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Maureen N. McLane

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Maureen N. McLane

Maureen N. McLane studied at Harvard University, the University of Oxford, and the University of Chicago, where she received a PhD in English in 1997.

She is the author of the poetry collections Mz N: the serial: A Poem-in-Episodes (Farrar, Straus and Giroux, 2016); This Blue (Farrar, Straus and Giroux, 2014), a finalist for the 2014 National Book Award; World Enough (Farrar, Straus and Giroux, 2010); and Same Life (Farrar, Straus and Giroux, 2008).

McLane is also known for her work in literary criticism and scholarship, focusing on British romanticism and the history of English poetry. She coedited The Cambridge Companion to British Romantic Poetry (Cambridge University Press, 2008) and is the author of Balladeering, Minstrelsy, and the Making of British Romantic Poetry (Cambridge University Press, 2008), as well as the hybrid book of memoir and criticism My Poets (Farrar, Straus and Giroux, 2012), which was a finalist for the 2012 National Book Critics Circle Award. 

McLane has previously taught at Harvard University, MIT, and the East Harlem Poetry Project, and she served on the board of the National Book Critics Circle from 2007 to 2010. She has received numerous awards and fellowships, including a National Book Critics Circle’s Balakian Award for Excellence in Book Reviewing and a Rhodes Scholarship. She currently serves as a professor of English at New York University and lives in New York City.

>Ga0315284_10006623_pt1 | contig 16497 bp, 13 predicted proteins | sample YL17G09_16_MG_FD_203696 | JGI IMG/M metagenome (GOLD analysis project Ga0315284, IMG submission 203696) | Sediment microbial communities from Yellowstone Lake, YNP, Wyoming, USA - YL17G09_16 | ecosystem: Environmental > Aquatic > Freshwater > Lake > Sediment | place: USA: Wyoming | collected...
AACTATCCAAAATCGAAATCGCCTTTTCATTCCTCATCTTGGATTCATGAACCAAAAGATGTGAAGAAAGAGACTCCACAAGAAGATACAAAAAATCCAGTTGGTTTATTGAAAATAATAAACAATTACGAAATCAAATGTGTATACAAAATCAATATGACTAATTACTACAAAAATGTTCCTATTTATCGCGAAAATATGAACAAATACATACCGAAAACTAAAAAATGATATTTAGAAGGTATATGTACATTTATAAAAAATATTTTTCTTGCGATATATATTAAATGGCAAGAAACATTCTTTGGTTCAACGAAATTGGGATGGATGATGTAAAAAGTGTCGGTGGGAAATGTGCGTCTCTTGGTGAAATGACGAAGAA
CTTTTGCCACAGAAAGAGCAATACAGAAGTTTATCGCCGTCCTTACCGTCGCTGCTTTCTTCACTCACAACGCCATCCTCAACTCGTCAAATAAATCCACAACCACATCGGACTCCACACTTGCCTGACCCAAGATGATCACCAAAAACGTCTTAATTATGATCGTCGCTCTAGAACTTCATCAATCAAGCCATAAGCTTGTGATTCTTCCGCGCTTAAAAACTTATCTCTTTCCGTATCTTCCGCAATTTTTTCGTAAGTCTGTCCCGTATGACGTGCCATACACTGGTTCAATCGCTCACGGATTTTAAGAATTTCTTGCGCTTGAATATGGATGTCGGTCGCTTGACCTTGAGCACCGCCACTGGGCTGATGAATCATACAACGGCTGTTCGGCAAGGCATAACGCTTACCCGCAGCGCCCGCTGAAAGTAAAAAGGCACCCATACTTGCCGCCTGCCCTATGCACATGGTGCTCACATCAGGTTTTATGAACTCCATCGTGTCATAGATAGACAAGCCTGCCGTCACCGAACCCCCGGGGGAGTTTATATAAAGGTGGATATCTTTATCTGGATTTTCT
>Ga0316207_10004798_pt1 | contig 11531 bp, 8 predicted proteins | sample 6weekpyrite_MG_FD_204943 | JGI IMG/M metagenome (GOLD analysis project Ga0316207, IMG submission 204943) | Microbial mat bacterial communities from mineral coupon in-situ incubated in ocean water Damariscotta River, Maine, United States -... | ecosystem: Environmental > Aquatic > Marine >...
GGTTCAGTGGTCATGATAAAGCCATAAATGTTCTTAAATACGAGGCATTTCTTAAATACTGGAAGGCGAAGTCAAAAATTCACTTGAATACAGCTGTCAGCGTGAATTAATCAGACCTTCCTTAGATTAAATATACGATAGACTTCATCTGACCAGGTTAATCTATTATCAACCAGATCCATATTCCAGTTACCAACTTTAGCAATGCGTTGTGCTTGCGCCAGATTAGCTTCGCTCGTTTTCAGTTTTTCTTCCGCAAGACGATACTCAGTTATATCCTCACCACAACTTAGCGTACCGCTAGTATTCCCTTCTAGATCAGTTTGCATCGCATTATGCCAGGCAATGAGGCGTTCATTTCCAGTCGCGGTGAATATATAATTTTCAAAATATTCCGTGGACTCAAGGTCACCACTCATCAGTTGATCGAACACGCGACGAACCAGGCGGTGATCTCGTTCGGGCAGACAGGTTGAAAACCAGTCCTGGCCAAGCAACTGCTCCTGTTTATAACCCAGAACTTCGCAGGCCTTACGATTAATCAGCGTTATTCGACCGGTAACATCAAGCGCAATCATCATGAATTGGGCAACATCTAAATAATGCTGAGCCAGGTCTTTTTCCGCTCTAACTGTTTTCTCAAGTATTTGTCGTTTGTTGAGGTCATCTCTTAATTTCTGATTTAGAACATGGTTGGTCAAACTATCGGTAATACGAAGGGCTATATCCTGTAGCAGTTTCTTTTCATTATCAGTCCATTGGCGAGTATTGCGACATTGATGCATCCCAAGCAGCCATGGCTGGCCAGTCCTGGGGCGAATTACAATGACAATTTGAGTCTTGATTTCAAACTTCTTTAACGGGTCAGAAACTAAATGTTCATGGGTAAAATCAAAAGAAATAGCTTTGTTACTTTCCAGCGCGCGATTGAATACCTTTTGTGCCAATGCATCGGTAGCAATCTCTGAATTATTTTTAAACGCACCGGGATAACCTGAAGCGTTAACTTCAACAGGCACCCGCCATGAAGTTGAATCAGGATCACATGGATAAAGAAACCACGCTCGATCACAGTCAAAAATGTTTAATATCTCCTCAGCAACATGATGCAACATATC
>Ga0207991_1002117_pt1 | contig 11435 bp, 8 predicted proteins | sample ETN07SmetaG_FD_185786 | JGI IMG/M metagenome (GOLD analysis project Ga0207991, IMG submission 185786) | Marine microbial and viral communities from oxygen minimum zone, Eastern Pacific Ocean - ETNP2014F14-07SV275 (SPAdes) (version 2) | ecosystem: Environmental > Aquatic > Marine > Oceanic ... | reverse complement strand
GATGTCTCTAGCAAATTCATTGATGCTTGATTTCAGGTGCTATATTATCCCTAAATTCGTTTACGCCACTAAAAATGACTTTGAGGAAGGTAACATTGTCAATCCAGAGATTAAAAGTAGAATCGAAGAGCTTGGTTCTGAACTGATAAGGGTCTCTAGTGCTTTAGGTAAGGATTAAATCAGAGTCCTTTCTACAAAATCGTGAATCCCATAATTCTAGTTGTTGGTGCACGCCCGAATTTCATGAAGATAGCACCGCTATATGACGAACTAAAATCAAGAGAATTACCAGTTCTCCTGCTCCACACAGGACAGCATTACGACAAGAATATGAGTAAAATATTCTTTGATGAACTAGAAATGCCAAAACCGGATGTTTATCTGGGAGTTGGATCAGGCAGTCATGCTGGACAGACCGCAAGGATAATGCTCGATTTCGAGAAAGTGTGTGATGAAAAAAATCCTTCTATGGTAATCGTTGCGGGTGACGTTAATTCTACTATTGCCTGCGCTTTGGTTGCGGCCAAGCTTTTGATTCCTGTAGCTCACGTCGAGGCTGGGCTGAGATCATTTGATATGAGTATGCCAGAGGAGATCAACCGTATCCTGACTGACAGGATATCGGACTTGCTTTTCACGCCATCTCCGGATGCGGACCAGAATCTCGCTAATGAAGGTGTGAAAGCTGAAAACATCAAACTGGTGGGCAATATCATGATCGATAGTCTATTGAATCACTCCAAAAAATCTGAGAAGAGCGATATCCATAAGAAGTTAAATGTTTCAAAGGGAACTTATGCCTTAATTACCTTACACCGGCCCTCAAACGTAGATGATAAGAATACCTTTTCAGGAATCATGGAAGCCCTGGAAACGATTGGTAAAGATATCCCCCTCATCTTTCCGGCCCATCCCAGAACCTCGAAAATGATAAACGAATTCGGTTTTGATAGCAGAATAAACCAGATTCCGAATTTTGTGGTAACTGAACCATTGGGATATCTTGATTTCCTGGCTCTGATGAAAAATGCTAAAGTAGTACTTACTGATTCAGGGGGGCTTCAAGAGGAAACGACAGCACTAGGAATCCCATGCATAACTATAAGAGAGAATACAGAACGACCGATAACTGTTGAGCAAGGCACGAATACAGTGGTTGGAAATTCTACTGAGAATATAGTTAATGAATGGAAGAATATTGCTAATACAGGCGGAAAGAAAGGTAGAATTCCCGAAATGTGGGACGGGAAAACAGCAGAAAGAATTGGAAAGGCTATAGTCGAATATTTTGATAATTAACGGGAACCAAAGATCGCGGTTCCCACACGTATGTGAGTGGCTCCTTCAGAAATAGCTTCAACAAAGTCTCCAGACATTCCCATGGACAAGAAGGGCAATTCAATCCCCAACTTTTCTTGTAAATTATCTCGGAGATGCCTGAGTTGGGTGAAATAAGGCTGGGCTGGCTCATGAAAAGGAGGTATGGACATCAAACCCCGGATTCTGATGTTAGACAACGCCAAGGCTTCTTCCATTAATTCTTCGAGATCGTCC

Bibliography

Poetry
Mz N: the serial: A Poem-in-Episodes (Farrar, Straus and Giroux, 2016)
This Blue (Farrar, Straus and Giroux, 2014)
World Enough (Farrar, Straus and Giroux, 2010)
Same Life (Farrar, Straus and Giroux, 2008)

Prose
My Poets (Farrar, Straus and Giroux, 2012)
Balladeering, Minstrelsy, and the Making of British Romantic Poetry (Cambridge University Press, 2008)

by this poet

poem

and if
I were to say

I love you and
I do love you

and I say it
now and again

and again
would you say

parataxis
would you see

the world revolves
anew

its axis
you
poem
little moth
I do not think you'll escape
this night

I do not think
you'll escape this night
little moth

               *

bees in clover
summer half over
friends without lovers

               *

I bite a carrot
horsefly bites me

               *

I thought it was you
moving through the trees

but it was the
poem

They were not kidding
when they said they were blinded
by a vision of love.

It was not just a manner
of speaking or feeling
though it’s hard to say

how the dead
really felt harder
even than knowing the living.

You are so opaque
to me your brief